Five local tilapia farmers, who attended a two-week course on aquaculture in Bangkok, Thailand, have returned and are ready to put their newly acquired knowledge into practice.

The training was part of the Increasing Agricultural Commodities Trade (IACT) project, an EU funded and Pacific Community (SPC) implemented project which has been supporting Fiji’s recovery from the devastation caused by the tropical cyclone Winston.

An assessment of the damage caused by tropical cyclone Winston in Fiji’s aquaculture sector highlighted an acute supply shortage of tilapia fry and fingerlings.

The aquaculture course, facilitated by Asia Institute of Technology (AIT), provided participants with hands-on training on how to set up and run tilapia hatcheries and grow-out farms.

Supporting the rehabilitation of local tilapia hatcheries will not only strengthen livelihoods in the aquaculture sector, but will also provide important health benefits by making tilapia available to consumers in Fiji at an affordable cost.

‘Living in Naitasiri highlands, it is difficult to come by fresh fish. It is important that fish is available to people like me living in such a remote area because of its health benefits,” said Iowane Vere, one of the five participants who attended the training in Thailand.

“Tilapia farming gives our community the option of choosing something other than meat to eat. A hatchery in our community will encourage neighbouring villages to take up tilapia farming as well,” added Mr Vere.

Following the training, the project will assist the selected tilapia farmers in setting up their own hatcheries. This will increase and diversify the local supply of tilapia fry and fingerlings.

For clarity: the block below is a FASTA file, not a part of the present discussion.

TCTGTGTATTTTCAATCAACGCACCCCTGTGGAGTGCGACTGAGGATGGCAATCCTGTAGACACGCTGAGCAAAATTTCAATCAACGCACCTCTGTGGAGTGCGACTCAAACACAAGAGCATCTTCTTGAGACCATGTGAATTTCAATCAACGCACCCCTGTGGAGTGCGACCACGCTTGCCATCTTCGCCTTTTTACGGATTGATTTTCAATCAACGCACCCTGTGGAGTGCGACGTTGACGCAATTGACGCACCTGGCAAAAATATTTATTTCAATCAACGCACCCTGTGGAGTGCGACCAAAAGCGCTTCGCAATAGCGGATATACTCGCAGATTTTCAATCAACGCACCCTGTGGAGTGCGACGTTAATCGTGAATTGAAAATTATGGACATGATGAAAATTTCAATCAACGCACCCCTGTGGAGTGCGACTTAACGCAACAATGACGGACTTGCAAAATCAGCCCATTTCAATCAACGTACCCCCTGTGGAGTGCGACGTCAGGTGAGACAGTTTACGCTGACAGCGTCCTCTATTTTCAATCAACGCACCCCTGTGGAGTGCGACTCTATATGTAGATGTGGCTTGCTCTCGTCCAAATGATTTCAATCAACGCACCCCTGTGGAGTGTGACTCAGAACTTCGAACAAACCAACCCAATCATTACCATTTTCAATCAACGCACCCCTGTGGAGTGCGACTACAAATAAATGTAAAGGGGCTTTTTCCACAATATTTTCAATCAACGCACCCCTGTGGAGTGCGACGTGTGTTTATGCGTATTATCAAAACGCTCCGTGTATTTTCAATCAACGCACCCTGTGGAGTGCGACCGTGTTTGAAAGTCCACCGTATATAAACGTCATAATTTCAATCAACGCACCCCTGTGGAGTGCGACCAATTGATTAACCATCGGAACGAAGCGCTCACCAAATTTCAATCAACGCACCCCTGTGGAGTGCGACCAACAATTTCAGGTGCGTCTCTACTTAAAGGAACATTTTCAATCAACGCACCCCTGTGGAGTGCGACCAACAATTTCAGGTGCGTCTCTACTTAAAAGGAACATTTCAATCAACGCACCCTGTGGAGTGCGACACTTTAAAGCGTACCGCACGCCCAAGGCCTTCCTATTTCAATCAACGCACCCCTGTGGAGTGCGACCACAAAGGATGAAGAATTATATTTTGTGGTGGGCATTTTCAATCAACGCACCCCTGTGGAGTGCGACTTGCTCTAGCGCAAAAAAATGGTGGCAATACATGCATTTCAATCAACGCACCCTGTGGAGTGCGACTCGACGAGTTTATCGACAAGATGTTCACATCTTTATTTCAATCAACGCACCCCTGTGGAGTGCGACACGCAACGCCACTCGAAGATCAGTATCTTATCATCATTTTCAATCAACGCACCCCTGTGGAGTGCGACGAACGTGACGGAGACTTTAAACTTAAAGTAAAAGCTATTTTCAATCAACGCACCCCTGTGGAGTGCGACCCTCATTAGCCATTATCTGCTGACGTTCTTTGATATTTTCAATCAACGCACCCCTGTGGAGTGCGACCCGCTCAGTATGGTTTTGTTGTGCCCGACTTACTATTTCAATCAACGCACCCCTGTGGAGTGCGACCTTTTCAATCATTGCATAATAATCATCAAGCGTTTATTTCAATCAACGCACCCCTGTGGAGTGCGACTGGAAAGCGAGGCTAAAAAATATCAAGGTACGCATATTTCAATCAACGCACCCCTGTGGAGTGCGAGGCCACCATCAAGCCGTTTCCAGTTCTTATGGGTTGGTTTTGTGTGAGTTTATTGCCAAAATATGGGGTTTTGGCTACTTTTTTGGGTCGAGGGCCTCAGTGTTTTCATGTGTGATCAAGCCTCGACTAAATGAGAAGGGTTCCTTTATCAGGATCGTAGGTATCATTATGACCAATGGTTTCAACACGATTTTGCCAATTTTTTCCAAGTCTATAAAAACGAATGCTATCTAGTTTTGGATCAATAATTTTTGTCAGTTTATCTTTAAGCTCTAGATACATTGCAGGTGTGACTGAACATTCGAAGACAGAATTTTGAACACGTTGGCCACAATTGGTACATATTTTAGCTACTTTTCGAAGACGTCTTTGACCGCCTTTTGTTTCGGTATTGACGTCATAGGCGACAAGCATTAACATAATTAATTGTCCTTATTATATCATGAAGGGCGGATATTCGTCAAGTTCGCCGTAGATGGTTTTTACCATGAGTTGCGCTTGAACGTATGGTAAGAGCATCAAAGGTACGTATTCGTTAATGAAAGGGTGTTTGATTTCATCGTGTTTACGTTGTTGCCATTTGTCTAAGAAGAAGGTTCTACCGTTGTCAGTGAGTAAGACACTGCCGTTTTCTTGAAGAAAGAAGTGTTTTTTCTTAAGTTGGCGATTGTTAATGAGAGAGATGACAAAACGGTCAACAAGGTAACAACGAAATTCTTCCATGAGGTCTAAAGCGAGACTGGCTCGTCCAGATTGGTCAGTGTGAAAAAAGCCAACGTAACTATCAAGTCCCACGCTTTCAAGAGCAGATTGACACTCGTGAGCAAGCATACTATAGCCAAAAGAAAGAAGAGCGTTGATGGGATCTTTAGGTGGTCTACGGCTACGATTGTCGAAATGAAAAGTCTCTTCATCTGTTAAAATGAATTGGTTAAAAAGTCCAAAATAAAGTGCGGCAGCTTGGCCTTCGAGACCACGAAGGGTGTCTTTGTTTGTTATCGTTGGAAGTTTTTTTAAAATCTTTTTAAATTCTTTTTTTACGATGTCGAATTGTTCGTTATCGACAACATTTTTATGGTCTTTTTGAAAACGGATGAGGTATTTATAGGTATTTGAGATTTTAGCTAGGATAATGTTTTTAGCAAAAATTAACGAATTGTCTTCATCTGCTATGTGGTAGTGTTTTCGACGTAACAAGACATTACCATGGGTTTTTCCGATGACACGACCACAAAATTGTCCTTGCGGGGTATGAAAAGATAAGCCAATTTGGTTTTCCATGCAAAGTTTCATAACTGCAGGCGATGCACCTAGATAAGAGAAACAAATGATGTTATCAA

“Increasing resilience within the supply market will ensure Fijians living inland will have access to fresh and affordable fish all year around. For tilapia farmers, it will mean that they can focus on growing their farms without the worry of where they will get their supply of tilapia fry,” Pacific Community Deputy Director-General, Dr Audrey Aumua said.

“Through the training that was provided, we hope the number of hatcheries within in Fiji will grow in the years to come. Not only will this increase food security but it will also strengthen the foundation of an industry that has the potential to become a strong commercial influence within the region,” Dr Aumua added.

About us:
The Pacific Community (SPC) is the principal scientific and technical organisation in the Pacific region, proudly supporting development since 1947. It is an international development organisation owned and governed by its 26 country and territory members.

Media contact:
Vivita Matanimeke, SPC Communications Assistant, [email protected] or +679 337 0733

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